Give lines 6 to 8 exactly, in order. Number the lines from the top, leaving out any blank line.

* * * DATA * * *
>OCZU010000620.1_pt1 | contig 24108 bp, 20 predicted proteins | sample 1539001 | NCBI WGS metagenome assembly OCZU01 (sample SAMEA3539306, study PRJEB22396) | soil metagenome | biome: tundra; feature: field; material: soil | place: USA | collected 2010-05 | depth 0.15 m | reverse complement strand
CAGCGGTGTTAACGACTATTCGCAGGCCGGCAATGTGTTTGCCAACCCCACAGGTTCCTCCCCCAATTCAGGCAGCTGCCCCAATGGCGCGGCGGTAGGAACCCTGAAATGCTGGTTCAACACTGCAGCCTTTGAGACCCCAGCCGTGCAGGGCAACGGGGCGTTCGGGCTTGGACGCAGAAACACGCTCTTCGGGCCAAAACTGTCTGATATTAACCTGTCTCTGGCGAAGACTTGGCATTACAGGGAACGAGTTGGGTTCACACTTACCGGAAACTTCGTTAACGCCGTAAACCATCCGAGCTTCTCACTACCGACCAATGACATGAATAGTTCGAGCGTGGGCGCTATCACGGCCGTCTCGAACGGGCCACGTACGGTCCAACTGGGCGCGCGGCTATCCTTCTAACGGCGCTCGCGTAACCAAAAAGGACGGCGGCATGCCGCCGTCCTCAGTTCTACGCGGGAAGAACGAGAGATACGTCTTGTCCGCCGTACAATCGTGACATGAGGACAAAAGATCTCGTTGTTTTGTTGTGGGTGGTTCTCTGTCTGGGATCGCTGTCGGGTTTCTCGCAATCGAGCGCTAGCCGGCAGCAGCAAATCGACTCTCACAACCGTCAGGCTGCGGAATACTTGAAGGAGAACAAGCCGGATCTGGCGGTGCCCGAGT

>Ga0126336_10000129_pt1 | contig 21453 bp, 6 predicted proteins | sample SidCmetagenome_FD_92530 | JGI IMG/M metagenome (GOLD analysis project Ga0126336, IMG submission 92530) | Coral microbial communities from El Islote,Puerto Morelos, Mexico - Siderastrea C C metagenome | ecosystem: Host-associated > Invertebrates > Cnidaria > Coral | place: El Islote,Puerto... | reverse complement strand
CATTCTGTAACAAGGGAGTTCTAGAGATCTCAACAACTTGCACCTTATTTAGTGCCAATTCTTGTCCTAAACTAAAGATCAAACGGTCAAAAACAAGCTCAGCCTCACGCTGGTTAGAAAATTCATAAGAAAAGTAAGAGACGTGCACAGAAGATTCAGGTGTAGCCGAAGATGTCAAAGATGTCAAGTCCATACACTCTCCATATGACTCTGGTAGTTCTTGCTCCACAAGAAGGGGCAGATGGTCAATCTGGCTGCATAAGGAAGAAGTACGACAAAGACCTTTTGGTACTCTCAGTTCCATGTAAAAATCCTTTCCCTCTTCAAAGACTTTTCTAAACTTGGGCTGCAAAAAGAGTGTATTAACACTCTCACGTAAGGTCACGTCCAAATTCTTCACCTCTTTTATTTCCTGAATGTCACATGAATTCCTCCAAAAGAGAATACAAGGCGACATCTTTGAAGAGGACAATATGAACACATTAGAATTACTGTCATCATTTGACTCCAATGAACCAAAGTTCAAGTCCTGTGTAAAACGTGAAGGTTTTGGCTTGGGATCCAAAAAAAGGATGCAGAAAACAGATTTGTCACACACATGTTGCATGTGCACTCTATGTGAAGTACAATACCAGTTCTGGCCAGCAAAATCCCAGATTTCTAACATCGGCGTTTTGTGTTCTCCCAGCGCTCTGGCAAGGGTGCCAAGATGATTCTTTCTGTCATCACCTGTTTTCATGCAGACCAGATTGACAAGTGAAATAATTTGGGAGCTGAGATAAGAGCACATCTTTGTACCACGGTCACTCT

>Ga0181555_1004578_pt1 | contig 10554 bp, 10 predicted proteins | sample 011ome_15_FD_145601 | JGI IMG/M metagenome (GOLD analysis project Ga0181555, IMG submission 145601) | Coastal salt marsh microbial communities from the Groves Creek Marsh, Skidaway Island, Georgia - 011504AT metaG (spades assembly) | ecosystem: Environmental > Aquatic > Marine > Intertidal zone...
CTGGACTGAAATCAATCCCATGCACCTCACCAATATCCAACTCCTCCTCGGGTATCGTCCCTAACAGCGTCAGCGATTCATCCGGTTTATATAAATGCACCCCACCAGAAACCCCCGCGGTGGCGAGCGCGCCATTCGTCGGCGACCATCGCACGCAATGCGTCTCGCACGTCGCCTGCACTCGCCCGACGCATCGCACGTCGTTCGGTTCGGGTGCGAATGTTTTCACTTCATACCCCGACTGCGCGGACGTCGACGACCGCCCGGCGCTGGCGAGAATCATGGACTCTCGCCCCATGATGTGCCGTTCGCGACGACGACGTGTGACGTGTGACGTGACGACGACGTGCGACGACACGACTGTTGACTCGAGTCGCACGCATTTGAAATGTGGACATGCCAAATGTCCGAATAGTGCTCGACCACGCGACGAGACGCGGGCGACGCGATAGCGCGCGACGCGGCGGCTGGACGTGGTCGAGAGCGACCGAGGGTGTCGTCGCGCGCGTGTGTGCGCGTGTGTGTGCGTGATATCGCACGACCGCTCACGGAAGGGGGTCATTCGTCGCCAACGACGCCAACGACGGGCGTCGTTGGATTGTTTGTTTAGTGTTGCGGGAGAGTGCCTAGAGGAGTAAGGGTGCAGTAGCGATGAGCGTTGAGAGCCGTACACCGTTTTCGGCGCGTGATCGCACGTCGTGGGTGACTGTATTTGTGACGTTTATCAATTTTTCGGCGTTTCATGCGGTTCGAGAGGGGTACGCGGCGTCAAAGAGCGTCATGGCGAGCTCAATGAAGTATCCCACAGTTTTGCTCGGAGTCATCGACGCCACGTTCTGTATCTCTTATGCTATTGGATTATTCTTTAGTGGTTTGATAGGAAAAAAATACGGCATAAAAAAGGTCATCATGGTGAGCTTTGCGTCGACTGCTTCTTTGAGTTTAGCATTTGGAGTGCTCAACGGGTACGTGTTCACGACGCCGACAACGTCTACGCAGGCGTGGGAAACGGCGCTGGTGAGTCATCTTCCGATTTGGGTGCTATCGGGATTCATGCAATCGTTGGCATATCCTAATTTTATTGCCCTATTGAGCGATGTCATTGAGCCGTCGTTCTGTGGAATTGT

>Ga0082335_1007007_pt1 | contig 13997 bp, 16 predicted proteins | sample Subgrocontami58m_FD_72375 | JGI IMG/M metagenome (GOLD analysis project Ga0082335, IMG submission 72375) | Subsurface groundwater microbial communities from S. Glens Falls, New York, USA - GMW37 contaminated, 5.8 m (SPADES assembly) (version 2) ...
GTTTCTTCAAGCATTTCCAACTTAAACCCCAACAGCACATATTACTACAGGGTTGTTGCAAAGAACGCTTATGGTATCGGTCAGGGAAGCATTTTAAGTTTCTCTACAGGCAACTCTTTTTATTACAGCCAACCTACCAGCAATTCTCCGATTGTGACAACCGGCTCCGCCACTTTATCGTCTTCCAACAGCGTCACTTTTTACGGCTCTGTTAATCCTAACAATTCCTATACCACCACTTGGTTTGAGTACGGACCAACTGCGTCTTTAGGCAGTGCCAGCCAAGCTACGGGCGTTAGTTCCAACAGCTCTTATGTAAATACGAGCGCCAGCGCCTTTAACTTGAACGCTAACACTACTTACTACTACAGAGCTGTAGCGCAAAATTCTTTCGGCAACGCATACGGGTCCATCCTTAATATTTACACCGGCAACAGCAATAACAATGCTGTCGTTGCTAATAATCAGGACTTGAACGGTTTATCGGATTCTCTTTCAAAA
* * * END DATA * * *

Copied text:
CTGGACTGAAATCAATCCCATGCACCTCACCAATATCCAACTCCTCCTCGGGTATCGTCCCTAACAGCGTCAGCGATTCATCCGGTTTATATAAATGCACCCCACCAGAAACCCCCGCGGTGGCGAGCGCGCCATTCGTCGGCGACCATCGCACGCAATGCGTCTCGCACGTCGCCTGCACTCGCCCGACGCATCGCACGTCGTTCGGTTCGGGTGCGAATGTTTTCACTTCATACCCCGACTGCGCGGACGTCGACGACCGCCCGGCGCTGGCGAGAATCATGGACTCTCGCCCCATGATGTGCCGTTCGCGACGACGACGTGTGACGTGTGACGTGACGACGACGTGCGACGACACGACTGTTGACTCGAGTCGCACGCATTTGAAATGTGGACATGCCAAATGTCCGAATAGTGCTCGACCACGCGACGAGACGCGGGCGACGCGATAGCGCGCGACGCGGCGGCTGGACGTGGTCGAGAGCGACCGAGGGTGTCGTCGCGCGCGTGTGTGCGCGTGTGTGTGCGTGATATCGCACGACCGCTCACGGAAGGGGGTCATTCGTCGCCAACGACGCCAACGACGGGCGTCGTTGGATTGTTTGTTTAGTGTTGCGGGAGAGTGCCTAGAGGAGTAAGGGTGCAGTAGCGATGAGCGTTGAGAGCCGTACACCGTTTTCGGCGCGTGATCGCACGTCGTGGGTGACTGTATTTGTGACGTTTATCAATTTTTCGGCGTTTCATGCGGTTCGAGAGGGGTACGCGGCGTCAAAGAGCGTCATGGCGAGCTCAATGAAGTATCCCACAGTTTTGCTCGGAGTCATCGACGCCACGTTCTGTATCTCTTATGCTATTGGATTATTCTTTAGTGGTTTGATAGGAAAAAAATACGGCATAAAAAAGGTCATCATGGTGAGCTTTGCGTCGACTGCTTCTTTGAGTTTAGCATTTGGAGTGCTCAACGGGTACGTGTTCACGACGCCGACAACGTCTACGCAGGCGTGGGAAACGGCGCTGGTGAGTCATCTTCCGATTTGGGTGCTATCGGGATTCATGCAATCGTTGGCATATCCTAATTTTATTGCCCTATTGAGCGATGTCATTGAGCCGTCGTTCTGTGGAATTGT

>Ga0082335_1007007_pt1 | contig 13997 bp, 16 predicted proteins | sample Subgrocontami58m_FD_72375 | JGI IMG/M metagenome (GOLD analysis project Ga0082335, IMG submission 72375) | Subsurface groundwater microbial communities from S. Glens Falls, New York, USA - GMW37 contaminated, 5.8 m (SPADES assembly) (version 2) ...
GTTTCTTCAAGCATTTCCAACTTAAACCCCAACAGCACATATTACTACAGGGTTGTTGCAAAGAACGCTTATGGTATCGGTCAGGGAAGCATTTTAAGTTTCTCTACAGGCAACTCTTTTTATTACAGCCAACCTACCAGCAATTCTCCGATTGTGACAACCGGCTCCGCCACTTTATCGTCTTCCAACAGCGTCACTTTTTACGGCTCTGTTAATCCTAACAATTCCTATACCACCACTTGGTTTGAGTACGGACCAACTGCGTCTTTAGGCAGTGCCAGCCAAGCTACGGGCGTTAGTTCCAACAGCTCTTATGTAAATACGAGCGCCAGCGCCTTTAACTTGAACGCTAACACTACTTACTACTACAGAGCTGTAGCGCAAAATTCTTTCGGCAACGCATACGGGTCCATCCTTAATATTTACACCGGCAACAGCAATAACAATGCTGTCGTTGCTAATAATCAGGACTTGAACGGTTTATCGGATTCTCTTTCAAAA